Resistance Training For Women – 5 Things To Know

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resistance training for women

by Healthoria.com

When starting a new diet or exercise routine, resistance training isn’t at the top of the to-do list for many women. Some don’t think it’s much fun, or even interesting, and some want to avoid adding bulky muscle mass.

If you’re new, and thinking about starting, here’s five things you should know about resistance training for women.

1) Getting Super Muscular Is Kind Of Hard

One of the primary reasons women will shy away from resistance training is because they don’t want to look like a man. Huge, veiny muscles isn’t something most women want.

The funny thing is, it’s really hard to get super muscular.

Even with the aid of testosterone, most guys have trouble adding significant muscle mass. You’re likely to get lean with noticeable muscle tone, but adding excessive muscle mass will be incredibly challenging for most women.

See Also: Exercises to get rid of back fat

2) Building Muscle Helps Burn Body Fat

Resistance training isn’t a cardiovascular exercise, so you’re not going to burn as many calories lifting weights as you would going for a run. So, it doesn’t burn body fat directly. What it will do, if you’re able to build some muscle, is increase your metabolic rate.

This will influence and increase the amount of daily calories your body burns each day. Every pound of muscle mass requires calories just to maintain. More muscle mass means you’ll burn more calories each day, even when you’re not exercising.

3) You Don’t Have To Use A Lot Of Weight

Resistance training will mean different things to different people. Powerlifters use a massive amount of weight because their primary goal is strength. Bodybuilders lift a moderate amount of weight and focus on muscle fatigue, because they’re primary goal is growth.

Athletes focus on performance and resistance training that will translate well to their sport.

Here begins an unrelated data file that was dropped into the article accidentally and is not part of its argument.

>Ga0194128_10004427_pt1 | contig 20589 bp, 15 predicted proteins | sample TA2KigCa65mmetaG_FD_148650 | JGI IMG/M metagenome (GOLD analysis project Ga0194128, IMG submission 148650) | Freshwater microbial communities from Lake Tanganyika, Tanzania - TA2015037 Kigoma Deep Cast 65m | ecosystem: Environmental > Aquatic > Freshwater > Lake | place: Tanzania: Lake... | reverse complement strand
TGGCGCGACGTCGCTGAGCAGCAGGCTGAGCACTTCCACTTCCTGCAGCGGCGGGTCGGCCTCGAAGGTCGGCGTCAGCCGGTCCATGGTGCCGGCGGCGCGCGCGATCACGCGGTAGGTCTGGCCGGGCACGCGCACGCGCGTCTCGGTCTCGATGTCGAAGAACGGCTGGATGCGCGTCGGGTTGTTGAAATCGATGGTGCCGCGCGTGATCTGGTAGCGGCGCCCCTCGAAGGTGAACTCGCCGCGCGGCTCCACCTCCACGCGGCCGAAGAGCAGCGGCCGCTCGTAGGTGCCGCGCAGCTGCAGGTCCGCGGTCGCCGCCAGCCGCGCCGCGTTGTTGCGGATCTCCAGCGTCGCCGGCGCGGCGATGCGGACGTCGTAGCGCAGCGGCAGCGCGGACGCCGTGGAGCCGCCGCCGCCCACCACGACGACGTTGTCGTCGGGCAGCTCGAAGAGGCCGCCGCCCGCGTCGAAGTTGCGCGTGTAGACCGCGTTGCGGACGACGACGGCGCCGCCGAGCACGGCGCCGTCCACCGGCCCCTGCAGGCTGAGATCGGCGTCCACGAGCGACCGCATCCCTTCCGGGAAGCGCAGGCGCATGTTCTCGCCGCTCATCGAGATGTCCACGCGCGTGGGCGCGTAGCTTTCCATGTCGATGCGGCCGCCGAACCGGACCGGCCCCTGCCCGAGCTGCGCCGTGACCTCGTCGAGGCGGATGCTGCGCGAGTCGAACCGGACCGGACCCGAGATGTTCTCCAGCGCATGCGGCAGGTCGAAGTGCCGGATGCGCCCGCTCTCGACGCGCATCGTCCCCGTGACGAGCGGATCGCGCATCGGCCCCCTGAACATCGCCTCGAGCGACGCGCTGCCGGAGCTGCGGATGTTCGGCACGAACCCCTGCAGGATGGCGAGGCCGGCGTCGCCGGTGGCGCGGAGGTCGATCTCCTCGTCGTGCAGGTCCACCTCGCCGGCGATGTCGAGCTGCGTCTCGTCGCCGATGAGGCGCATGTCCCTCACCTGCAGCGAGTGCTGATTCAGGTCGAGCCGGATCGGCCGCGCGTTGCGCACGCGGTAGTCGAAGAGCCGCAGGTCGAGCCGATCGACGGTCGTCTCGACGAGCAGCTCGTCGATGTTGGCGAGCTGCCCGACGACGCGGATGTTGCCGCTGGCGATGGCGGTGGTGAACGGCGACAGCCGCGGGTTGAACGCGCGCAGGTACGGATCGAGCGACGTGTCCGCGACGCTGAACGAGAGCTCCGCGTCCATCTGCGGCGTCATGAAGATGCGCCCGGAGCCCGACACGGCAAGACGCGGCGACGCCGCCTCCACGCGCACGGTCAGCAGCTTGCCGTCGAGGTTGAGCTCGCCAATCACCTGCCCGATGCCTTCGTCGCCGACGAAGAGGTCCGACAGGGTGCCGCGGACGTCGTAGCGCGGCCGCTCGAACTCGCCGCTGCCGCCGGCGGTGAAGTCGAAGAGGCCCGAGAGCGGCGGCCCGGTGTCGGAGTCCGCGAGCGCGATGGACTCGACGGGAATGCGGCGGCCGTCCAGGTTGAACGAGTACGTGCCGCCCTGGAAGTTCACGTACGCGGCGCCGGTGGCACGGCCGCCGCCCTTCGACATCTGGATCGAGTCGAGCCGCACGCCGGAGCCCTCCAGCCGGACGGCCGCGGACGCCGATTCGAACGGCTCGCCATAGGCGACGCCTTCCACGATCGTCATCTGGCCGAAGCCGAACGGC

What does reistance training mean to you, and what are your goals? Unless your goal is to compete in the next olympics, you don’t need to risk injury by trying to lift a lot of weight.

Related: How to get rid of inner thigh fat

4) The “No Pain, No Gain” Stuff

This is a very old school saying that gets applied to some very odd scenarios. Some people believe you need to punish yourself in the gym, and if you aren’t suffering you won’t improve. Others will literally use it as a mantra to continue lifting when they’re injured. I’m not joking, that happens.

So what does it mean? The most relevant application to the “no pain, no gain” saying is related to the soreness you feel after resistance training.

During your workouts your goal is to create microscopic tears in your muscle fibers to spur new growth. These tiny tears will create soreness, and influence your body to repair the damage with new muscle tissue while you sleep.

You don’t need to punish yourself, and you certainly don’t want to get injured. But you should feel noticeable soreness in the muscles you were just training the following day.

A few days of soreness is good, a few days of agonizing pain is bad.

5) Rest Is Equally Important

As mentioned above, your body will attempt to repair any muscle damage you created during your workout. A common mistake when beginning resistance training is to overtrain.

Your body needs time, and an opportunity, to repair muscle damage. If you continue to exercise a muscle group that is sore you’re robbing yourself of an opportunity to grow. Your muscles, when overtrained, will remain in a constant state of fatigue which can increase the risk of injury.

You may want to alternate specific muscle groups, instead of doing a whole body workout, so your muscles have time to rest and recover.

A common exercise routine you can build around:

1) Back/Biceps
2) Chest/Triceps
3) Legs/Shoulders

See Also

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